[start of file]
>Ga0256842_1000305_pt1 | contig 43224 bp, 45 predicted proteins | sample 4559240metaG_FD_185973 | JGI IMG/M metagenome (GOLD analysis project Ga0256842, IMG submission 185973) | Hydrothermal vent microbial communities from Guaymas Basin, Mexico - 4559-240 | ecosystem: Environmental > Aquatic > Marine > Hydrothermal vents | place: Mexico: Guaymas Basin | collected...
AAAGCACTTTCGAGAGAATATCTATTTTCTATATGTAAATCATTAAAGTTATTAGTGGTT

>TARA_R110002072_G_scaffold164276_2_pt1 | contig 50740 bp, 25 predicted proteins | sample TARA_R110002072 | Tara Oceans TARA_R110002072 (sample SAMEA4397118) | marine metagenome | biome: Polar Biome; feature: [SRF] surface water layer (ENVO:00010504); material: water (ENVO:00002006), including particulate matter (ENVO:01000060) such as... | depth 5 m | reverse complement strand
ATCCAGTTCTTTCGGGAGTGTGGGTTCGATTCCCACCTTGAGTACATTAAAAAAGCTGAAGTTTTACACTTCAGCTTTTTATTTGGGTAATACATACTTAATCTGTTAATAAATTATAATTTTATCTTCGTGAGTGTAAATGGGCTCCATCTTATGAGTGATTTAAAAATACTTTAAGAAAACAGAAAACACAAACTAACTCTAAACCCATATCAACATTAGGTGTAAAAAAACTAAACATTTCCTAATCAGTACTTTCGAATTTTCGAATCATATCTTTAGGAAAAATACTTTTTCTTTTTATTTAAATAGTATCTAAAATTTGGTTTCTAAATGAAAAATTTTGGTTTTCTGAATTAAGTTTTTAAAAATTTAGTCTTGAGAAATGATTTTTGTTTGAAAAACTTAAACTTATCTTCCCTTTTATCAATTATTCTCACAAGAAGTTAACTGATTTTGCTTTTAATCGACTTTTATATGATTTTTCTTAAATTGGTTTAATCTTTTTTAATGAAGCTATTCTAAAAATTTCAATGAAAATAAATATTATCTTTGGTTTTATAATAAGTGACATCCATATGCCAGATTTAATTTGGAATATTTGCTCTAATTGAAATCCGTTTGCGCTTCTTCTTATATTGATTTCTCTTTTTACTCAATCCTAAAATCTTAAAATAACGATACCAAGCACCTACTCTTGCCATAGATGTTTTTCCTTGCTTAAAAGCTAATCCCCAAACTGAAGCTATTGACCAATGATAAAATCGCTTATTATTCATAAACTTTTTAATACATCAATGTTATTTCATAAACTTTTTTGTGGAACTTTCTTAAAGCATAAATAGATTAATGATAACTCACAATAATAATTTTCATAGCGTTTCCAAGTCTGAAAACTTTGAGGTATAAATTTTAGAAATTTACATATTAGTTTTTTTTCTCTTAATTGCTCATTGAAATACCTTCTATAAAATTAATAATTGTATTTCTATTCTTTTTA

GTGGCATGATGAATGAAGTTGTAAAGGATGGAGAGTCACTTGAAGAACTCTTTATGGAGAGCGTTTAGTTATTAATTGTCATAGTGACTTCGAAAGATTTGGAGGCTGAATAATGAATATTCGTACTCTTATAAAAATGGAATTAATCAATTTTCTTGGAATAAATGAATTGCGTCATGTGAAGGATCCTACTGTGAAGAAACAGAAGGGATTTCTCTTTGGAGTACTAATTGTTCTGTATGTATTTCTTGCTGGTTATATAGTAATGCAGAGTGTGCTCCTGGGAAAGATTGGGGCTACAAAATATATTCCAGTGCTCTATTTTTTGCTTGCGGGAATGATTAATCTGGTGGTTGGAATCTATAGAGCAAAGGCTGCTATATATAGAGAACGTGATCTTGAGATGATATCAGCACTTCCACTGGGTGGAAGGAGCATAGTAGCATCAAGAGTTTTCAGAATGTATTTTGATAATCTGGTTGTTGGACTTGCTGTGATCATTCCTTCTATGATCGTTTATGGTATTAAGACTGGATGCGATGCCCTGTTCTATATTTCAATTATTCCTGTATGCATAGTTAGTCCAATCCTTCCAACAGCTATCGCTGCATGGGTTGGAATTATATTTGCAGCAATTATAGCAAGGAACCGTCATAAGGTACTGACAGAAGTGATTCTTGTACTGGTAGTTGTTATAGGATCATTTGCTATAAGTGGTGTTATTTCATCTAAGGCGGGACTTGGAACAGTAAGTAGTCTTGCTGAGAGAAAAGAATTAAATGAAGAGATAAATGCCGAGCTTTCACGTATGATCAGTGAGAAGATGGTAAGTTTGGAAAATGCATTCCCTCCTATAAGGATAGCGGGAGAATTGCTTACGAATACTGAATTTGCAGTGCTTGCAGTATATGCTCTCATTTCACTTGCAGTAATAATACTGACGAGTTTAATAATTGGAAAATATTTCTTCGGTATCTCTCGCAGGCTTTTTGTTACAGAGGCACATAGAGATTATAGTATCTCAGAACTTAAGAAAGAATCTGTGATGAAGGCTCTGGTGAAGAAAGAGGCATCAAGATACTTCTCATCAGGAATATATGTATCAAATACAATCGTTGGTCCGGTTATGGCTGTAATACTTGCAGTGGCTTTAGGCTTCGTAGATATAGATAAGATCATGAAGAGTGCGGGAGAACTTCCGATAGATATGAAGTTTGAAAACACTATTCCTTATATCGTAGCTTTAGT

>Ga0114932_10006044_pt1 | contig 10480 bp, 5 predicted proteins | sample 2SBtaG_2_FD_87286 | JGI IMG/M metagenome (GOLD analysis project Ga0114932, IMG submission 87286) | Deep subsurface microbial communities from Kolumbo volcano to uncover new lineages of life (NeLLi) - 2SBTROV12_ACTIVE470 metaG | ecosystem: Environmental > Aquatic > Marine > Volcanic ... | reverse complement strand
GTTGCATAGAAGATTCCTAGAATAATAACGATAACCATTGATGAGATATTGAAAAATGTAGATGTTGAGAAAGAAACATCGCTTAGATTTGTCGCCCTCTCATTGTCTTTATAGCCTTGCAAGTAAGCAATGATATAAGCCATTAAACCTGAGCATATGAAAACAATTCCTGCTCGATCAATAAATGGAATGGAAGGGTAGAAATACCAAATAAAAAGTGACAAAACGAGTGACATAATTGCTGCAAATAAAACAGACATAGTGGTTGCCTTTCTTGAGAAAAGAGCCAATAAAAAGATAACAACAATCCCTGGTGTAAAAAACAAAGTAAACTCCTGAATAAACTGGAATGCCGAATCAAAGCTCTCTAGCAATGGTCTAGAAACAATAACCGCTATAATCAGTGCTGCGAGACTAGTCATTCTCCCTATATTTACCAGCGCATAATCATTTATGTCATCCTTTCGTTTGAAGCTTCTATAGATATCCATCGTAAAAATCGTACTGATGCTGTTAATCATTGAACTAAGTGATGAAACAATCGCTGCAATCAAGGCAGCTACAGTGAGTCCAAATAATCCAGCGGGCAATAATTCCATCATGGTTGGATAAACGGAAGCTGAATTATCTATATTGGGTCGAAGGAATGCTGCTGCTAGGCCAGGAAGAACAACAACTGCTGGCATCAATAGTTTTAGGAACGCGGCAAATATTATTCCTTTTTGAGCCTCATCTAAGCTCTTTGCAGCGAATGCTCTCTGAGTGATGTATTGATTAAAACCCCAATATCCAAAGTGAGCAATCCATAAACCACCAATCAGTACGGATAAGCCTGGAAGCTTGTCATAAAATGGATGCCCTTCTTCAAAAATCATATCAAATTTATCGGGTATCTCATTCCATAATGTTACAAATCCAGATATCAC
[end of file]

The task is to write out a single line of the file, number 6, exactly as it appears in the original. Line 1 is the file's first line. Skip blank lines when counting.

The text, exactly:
>Ga0114932_10006044_pt1 | contig 10480 bp, 5 predicted proteins | sample 2SBtaG_2_FD_87286 | JGI IMG/M metagenome (GOLD analysis project Ga0114932, IMG submission 87286) | Deep subsurface microbial communities from Kolumbo volcano to uncover new lineages of life (NeLLi) - 2SBTROV12_ACTIVE470 metaG | ecosystem: Environmental > Aquatic > Marine > Volcanic ... | reverse complement strand